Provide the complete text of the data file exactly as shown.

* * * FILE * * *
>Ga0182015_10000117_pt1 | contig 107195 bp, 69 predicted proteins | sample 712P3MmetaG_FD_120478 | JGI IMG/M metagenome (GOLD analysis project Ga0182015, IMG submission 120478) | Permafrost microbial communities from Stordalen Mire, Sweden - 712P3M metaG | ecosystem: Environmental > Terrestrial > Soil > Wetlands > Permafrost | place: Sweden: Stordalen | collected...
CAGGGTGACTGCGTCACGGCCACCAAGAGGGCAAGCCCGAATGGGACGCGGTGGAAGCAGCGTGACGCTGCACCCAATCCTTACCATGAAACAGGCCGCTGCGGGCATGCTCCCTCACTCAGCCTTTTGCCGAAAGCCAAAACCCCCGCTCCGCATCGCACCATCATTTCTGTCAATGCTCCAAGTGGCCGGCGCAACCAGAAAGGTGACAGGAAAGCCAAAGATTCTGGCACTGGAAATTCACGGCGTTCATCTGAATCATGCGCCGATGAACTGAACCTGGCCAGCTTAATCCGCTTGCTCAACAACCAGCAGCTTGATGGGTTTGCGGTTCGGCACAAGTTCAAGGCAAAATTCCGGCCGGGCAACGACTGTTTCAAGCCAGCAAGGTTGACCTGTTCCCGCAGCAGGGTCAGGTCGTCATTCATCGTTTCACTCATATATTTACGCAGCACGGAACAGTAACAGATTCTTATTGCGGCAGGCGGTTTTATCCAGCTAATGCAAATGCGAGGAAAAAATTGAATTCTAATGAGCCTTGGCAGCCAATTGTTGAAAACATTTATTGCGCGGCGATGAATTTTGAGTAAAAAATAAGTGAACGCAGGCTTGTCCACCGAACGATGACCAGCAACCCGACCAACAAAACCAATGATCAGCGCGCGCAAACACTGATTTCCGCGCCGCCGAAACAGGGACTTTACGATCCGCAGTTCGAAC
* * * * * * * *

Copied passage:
>Ga0182015_10000117_pt1 | contig 107195 bp, 69 predicted proteins | sample 712P3MmetaG_FD_120478 | JGI IMG/M metagenome (GOLD analysis project Ga0182015, IMG submission 120478) | Permafrost microbial communities from Stordalen Mire, Sweden - 712P3M metaG | ecosystem: Environmental > Terrestrial > Soil > Wetlands > Permafrost | place: Sweden: Stordalen | collected...
CAGGGTGACTGCGTCACGGCCACCAAGAGGGCAAGCCCGAATGGGACGCGGTGGAAGCAGCGTGACGCTGCACCCAATCCTTACCATGAAACAGGCCGCTGCGGGCATGCTCCCTCACTCAGCCTTTTGCCGAAAGCCAAAACCCCCGCTCCGCATCGCACCATCATTTCTGTCAATGCTCCAAGTGGCCGGCGCAACCAGAAAGGTGACAGGAAAGCCAAAGATTCTGGCACTGGAAATTCACGGCGTTCATCTGAATCATGCGCCGATGAACTGAACCTGGCCAGCTTAATCCGCTTGCTCAACAACCAGCAGCTTGATGGGTTTGCGGTTCGGCACAAGTTCAAGGCAAAATTCCGGCCGGGCAACGACTGTTTCAAGCCAGCAAGGTTGACCTGTTCCCGCAGCAGGGTCAGGTCGTCATTCATCGTTTCACTCATATATTTACGCAGCACGGAACAGTAACAGATTCTTATTGCGGCAGGCGGTTTTATCCAGCTAATGCAAATGCGAGGAAAAAATTGAATTCTAATGAGCCTTGGCAGCCAATTGTTGAAAACATTTATTGCGCGGCGATGAATTTTGAGTAAAAAATAAGTGAACGCAGGCTTGTCCACCGAACGATGACCAGCAACCCGACCAACAAAACCAATGATCAGCGCGCGCAAACACTGATTTCCGCGCCGCCGAAACAGGGACTTTACGATCCGCAGTTCGAAC